Question: My employee took a few hours off earlier in the week for an appointment and is now asking if she can make up that time on another day this week.  Since she works 8-hour days, if I approve her request, this will push her into overtime.  Is there a way to avoid those overtime obligations in this situation?

Answer: When implemented properly, employers can allow employees to make up lost work time without incurring overtime.  Generally, if a non-exempt employee works over 40 hours during a workweek or over 8 hours in a single workday, the employee must be paid overtime compensation.  However, “makeup time” provides an exception to the overtime requirements, allowing scheduling flexibility for employees.  California Labor Code Section 513 permits an employer to adopt a makeup time policy and approve employee written requests to make up work time lost because of the employee’s personal obligations.  The employee makes up the time by working those hours on another day in that same workweek.  The makeup time will not count as daily overtime if it causes an employee to work more than 8 hours in a workday, so long as the makeup time is worked in the same workweek in which the work time was lost, and the employee does not work more than 11 hours in one day or 40 hours in one workweek.  Employees must submit in advance a signed written request for each occasion that the employee wishes to make up lost work time.  Employers cannot encourage or otherwise solicit employees to use makeup time, and they have discretion to deny a request.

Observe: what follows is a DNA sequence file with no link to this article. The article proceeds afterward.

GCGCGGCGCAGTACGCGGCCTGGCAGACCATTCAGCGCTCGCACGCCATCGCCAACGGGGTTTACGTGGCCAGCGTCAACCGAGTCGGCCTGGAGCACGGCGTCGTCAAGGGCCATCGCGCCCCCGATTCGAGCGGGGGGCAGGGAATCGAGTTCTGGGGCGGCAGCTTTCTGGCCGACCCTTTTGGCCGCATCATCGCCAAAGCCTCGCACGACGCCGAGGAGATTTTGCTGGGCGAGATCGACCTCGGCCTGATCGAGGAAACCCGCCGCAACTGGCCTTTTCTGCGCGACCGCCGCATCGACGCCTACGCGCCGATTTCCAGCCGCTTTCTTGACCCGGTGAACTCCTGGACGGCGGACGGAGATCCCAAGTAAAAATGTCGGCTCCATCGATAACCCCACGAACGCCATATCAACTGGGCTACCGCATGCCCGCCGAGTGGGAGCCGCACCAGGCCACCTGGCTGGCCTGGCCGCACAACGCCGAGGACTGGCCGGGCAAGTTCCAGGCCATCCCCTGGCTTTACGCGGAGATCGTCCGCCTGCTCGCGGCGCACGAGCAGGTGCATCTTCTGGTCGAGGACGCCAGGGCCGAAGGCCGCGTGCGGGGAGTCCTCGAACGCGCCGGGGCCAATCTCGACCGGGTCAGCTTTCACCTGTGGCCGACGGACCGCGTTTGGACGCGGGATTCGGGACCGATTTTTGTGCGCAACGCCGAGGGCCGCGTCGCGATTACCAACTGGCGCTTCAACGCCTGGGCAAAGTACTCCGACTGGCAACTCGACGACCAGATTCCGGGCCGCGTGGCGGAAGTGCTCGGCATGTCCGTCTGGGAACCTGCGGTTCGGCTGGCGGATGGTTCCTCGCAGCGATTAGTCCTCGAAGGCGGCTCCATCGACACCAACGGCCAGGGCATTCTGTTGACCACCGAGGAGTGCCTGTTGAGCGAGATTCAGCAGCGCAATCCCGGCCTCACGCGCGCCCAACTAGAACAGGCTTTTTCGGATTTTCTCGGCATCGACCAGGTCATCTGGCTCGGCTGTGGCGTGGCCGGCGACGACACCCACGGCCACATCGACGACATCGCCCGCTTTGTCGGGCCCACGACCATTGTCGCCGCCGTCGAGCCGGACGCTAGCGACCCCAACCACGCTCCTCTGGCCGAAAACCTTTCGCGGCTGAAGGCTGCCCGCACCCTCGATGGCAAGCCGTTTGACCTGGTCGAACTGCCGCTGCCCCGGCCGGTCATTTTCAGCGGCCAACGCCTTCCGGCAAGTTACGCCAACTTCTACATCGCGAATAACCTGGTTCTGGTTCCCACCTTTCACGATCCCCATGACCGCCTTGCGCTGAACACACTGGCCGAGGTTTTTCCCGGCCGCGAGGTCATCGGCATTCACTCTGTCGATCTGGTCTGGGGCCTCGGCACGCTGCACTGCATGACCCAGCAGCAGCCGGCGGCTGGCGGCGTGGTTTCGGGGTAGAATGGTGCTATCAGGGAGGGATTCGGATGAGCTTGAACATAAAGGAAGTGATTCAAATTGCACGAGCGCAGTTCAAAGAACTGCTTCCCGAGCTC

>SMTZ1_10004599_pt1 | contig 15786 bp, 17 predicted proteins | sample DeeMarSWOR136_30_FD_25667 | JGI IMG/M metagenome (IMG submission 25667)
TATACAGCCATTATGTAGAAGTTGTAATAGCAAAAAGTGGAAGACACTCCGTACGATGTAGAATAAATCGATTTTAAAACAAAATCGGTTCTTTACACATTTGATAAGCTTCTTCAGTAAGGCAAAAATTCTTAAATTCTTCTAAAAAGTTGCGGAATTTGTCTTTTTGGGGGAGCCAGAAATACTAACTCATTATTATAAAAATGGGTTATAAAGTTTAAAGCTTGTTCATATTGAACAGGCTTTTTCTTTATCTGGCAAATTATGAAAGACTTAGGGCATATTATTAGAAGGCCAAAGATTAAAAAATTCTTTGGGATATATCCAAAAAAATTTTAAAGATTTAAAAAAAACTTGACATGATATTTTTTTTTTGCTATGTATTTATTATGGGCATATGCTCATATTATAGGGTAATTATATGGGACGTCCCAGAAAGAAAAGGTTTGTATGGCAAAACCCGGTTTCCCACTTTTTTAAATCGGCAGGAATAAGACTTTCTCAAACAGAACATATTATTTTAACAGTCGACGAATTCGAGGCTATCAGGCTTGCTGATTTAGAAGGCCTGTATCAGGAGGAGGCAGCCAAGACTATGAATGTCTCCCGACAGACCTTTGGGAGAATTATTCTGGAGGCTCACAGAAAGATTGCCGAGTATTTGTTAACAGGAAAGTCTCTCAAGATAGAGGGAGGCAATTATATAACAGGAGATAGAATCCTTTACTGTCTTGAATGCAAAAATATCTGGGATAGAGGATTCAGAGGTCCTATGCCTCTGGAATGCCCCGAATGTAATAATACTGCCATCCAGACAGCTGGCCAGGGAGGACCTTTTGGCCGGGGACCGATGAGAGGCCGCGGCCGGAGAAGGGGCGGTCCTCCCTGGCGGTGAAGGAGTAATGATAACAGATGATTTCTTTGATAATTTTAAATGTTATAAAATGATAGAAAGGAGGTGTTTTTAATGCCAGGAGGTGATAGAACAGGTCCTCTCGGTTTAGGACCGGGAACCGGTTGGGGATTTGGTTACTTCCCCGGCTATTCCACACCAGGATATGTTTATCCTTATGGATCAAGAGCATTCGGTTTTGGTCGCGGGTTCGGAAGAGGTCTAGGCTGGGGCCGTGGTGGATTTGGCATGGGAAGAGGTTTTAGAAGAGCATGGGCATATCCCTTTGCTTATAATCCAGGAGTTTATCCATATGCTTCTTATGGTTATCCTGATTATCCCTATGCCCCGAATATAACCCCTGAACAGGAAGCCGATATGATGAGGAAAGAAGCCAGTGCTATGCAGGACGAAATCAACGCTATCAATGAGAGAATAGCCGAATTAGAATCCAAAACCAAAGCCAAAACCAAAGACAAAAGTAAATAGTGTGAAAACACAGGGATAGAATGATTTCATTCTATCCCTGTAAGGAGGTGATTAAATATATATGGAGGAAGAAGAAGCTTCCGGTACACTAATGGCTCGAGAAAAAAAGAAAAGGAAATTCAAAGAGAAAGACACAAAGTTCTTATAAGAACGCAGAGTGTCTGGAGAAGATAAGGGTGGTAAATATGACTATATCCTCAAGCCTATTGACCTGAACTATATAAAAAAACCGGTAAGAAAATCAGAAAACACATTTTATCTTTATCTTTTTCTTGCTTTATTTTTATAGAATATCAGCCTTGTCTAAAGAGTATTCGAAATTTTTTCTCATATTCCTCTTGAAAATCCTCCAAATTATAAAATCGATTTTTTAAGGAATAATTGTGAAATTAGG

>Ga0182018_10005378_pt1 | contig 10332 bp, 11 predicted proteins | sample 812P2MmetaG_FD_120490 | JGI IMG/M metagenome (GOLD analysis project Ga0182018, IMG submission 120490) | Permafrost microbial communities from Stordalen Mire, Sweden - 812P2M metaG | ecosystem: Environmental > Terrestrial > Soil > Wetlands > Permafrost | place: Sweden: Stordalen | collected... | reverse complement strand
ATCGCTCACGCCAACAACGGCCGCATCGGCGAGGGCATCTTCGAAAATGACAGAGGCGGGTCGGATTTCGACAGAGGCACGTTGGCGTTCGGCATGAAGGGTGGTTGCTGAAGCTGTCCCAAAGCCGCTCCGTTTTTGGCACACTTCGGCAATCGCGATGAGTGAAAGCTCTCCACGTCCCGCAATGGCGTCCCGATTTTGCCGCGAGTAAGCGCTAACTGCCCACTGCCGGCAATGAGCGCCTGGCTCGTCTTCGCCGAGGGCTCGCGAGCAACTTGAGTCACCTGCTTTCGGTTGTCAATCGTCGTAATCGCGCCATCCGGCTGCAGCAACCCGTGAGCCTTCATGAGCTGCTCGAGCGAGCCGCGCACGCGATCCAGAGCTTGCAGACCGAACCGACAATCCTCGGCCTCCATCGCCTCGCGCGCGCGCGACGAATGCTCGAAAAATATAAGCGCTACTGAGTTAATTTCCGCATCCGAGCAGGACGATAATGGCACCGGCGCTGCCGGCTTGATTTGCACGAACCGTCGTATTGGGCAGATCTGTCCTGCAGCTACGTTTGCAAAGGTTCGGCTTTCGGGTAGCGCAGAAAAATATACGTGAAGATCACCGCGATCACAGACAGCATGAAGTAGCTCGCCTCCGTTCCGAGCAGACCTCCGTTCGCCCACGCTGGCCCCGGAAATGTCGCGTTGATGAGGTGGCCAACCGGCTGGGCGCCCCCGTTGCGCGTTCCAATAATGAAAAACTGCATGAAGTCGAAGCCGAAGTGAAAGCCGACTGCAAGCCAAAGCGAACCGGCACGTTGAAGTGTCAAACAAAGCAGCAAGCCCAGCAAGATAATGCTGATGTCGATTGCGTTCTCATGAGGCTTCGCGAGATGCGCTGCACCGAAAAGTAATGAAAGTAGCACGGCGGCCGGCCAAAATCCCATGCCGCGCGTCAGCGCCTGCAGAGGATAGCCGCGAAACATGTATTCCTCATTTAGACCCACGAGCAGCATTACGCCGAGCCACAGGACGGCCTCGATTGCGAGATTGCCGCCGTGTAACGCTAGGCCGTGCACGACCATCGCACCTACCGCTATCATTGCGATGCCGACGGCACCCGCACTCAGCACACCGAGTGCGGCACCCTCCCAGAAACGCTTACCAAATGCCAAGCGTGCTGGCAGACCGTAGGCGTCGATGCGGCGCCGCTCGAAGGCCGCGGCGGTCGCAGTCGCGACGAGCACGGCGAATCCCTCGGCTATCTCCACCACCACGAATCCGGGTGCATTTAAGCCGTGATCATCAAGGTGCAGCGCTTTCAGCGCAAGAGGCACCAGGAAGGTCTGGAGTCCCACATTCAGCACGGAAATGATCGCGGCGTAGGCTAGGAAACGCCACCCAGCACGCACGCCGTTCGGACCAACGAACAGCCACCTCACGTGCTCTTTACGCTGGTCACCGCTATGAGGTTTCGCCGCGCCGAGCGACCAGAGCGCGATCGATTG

For example, if an employee who normally works Monday through Friday, 8 hours per day, requests 3 hours off on Tuesday to go to a personal appointment, the employee can then make up the time by working 11 hours on another day that workweek, or by working 1 extra hour on Wednesday, Thursday, and Friday, all without accruing overtime.  Time records should specify what hours are makeup time and what hours, when applicable, are overtime.  When determining how to properly categorize hours worked, employers must follow their definition of a workweek.

If employers choose to allow makeup time, they must have a written policy that complies with the requirements of Labor Code section 513 and sets out clear instructions and requirements for employees.  Employers should consider the following when implementing a makeup time policy:

  • Make clear to employees that all makeup time requests must be in writing and submitted for approval in advance.
  • Determine the amount of advance notice required for makeup time requests.
  • Determine how to handle situations where an employee takes time off and requests makeup time, but then cannot make up the time.  Will the time off be unpaid, or will sick or vacation time be applied?
  • Verify your Company’s definition of a workweek.  If an employer does not have a defined workweek, the state Labor Commissioner will presume it is Sunday through Saturday from 12:01 am to midnight.
  • Decide whether there will be a limit on employees’ use of makeup time to avoid overtime liability.

Employers should also prepare the written request form that must be filled out each time an employee wishes to request makeup time.

By following these rules, employers can allow employees some flexibility for personal obligations during the workweek and avoid incurring overtime.